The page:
## Abstract

The residential consumer of electricity is often faced with a price schedule, where the price per kWh differs according to the amountof electricity consumed. 1

1In this study, the relations between the price per kWh are not considered as a function of the time-of-use(TOU). The determination of TOU rates and the costs and benefits of TOU pricing are considered, for example, in studies which appeared in the Annals of Journal of Econometricsedited by Lawrence, Aigner (1979) and Aigner (1984).

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Instead of a single price per kWh, a price schedule exists, from which electricity is purchased in blocks at a decreasing marginal price. In a econometric demand analysis of household electricity consumption, one of the main questions is concerned with the price varible to be chosen. Should it be the marginal price, the average price, or perhaps both price varibles?

In this study, residential demand functions for electricity are estimated employing different price variables. In demand functions employing both average price and marginal price the coefficients on average price are ‘right’; the negative signs reflect the expected inverse relationships between the quality of electricity demanded and the average price. On the other hand, nonsignificant but positive signs on marginal price are obtained. This result contradicts the findings of Roth (1981), who found a positive coefficient on average price and a negative coefficient on marginal price.

Evidence is given for the inclusion of the average price as the only price variable in the demand function for electricity.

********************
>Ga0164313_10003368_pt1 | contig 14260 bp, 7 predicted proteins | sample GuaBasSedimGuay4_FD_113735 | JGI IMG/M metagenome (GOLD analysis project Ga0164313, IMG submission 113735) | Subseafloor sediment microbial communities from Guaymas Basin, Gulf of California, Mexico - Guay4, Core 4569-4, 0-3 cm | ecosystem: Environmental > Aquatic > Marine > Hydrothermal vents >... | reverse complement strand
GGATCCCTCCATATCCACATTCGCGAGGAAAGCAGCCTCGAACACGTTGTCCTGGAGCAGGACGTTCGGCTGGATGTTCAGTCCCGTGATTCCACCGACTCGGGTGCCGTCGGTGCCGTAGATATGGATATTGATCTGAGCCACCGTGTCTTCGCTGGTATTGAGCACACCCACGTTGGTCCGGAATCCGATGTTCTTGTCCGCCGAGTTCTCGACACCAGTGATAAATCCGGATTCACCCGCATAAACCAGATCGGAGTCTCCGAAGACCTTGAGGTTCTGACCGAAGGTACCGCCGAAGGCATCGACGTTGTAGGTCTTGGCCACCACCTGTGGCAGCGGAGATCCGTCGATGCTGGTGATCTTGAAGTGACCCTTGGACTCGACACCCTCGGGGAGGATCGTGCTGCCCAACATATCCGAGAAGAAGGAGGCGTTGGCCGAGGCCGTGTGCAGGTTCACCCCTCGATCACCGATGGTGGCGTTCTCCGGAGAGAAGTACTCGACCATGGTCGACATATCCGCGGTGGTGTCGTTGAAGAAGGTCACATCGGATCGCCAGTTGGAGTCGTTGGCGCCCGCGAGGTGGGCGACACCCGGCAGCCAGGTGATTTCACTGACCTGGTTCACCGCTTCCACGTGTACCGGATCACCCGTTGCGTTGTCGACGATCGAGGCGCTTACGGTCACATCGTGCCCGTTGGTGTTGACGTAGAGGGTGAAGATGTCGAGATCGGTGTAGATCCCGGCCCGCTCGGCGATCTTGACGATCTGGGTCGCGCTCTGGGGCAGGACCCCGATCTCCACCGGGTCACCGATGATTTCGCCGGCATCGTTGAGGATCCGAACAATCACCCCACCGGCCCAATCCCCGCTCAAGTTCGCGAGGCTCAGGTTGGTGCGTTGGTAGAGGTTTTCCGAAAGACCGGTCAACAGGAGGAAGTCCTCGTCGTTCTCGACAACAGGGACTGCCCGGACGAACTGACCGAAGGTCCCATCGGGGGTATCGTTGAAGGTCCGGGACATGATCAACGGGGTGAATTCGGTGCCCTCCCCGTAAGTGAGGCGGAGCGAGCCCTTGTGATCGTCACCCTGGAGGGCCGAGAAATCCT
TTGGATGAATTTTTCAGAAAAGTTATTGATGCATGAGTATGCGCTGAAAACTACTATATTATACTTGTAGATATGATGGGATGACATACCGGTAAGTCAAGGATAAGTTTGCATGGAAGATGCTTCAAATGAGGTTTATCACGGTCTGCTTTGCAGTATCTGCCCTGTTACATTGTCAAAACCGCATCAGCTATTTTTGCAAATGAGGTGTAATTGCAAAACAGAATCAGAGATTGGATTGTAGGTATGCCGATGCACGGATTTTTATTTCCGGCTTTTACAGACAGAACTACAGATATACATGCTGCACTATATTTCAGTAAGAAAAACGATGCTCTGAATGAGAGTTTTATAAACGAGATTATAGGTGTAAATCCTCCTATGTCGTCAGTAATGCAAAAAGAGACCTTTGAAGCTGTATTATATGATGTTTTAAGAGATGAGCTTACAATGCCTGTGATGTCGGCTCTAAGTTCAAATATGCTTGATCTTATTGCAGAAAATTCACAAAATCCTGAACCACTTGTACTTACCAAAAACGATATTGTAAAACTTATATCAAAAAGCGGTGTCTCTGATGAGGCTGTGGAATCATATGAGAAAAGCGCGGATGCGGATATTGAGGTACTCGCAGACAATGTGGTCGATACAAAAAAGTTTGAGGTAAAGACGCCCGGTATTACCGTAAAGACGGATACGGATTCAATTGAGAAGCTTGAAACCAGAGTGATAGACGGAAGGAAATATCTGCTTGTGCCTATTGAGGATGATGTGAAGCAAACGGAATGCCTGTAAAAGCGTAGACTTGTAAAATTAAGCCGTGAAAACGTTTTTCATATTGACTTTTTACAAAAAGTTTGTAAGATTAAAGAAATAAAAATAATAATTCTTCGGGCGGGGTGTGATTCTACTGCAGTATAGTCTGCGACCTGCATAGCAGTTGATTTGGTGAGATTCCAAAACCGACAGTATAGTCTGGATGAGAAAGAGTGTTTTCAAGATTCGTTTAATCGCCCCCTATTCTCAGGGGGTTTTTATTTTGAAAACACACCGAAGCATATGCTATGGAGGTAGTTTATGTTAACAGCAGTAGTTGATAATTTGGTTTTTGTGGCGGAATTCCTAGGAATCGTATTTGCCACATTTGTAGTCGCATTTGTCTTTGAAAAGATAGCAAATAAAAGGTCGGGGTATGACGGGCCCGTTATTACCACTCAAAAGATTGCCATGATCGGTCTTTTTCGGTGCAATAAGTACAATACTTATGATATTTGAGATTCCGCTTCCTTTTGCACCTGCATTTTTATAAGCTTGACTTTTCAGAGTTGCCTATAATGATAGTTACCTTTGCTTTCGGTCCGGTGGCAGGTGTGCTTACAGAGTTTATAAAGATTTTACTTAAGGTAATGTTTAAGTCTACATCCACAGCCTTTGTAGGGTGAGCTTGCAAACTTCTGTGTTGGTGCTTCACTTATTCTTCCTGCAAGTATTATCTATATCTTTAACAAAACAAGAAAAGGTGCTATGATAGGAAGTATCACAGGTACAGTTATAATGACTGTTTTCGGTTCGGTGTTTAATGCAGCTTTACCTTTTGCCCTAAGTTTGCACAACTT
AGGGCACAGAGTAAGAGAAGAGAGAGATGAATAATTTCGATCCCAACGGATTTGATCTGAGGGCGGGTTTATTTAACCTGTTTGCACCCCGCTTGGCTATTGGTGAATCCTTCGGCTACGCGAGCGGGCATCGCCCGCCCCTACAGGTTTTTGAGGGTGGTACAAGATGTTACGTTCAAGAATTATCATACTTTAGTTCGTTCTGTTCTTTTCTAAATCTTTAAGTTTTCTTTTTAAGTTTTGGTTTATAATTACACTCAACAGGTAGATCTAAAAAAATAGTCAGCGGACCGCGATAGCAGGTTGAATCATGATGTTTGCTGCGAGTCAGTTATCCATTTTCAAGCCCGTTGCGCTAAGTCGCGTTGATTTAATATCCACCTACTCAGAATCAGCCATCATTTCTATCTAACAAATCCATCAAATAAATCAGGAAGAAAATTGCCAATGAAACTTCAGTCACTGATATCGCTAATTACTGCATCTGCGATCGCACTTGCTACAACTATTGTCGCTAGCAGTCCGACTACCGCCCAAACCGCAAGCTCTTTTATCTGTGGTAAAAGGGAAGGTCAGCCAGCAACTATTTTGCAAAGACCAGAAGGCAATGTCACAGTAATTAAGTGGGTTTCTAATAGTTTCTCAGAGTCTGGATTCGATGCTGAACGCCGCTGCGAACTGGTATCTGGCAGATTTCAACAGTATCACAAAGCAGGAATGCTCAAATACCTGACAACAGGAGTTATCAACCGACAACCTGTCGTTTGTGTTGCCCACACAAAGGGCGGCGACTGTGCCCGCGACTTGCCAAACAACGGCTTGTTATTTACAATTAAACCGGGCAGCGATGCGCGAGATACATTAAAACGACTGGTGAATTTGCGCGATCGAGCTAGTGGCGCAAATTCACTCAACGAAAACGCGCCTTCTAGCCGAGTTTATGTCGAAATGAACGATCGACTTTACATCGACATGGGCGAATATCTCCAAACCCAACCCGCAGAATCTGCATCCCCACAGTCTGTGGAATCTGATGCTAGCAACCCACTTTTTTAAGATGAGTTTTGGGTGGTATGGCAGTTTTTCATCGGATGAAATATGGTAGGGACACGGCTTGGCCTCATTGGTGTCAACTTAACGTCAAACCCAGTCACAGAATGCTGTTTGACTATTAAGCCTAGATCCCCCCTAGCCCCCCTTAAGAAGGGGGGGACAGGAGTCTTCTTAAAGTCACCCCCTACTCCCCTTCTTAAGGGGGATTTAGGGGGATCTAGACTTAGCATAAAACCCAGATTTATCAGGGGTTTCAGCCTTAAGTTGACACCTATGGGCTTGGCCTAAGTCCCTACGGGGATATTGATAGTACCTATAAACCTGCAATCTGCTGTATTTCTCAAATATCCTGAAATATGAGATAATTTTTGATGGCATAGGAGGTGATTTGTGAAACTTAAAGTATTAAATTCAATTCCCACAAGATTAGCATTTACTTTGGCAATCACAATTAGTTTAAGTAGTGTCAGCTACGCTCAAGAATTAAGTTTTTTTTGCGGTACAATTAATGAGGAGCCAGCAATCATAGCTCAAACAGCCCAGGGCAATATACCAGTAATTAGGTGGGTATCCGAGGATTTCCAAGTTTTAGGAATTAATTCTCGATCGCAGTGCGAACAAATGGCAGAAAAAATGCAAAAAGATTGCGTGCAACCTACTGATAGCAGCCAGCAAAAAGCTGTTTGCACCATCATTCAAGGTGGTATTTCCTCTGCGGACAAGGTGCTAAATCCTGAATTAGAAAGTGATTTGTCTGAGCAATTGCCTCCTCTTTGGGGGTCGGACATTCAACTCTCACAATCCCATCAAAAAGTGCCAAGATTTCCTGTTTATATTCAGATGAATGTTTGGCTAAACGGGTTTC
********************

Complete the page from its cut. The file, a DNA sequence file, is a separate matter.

1In this study, the relations between the price per kWh are not considered as a function of the time-of-use(TOU). The determination of TOU rates and the costs and benefits of TOU pricing are considered, for example, in studies which appeared in the Annals of Journal of Econometricsedited by Lawrence, Aigner (1979) and Aigner (1984).

View all notes

Instead of a single price per kWh, a price schedule exists, from which electricity is purchased in blocks at a decreasing marginal price. In a econometric demand analysis of household electricity consumption, one of the main questions is concerned with the price varible to be chosen. Should it be the marginal price, the average price, or perhaps both price varibles?

In this study, residential demand functions for electricity are estimated employing different price variables. In demand functions employing both average price and marginal price the coefficients on average price are ‘right’; the negative signs reflect the expected inverse relationships between the quality of electricity demanded and the average price. On the other hand, nonsignificant but positive signs on marginal price are obtained. This result contradicts the findings of Roth (1981), who found a positive coefficient on average price and a negative coefficient on marginal price.

Evidence is given for the inclusion of the average price as the only price variable in the demand function for electricity.

Original language | English |
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Pages (from-to) | 69-82 |

Number of pages | 14 |

Journal | Applied Economics |

Volume | 19 |

Issue number | 1 |

DOIs | |

Publication status | Published - Jan-1987 |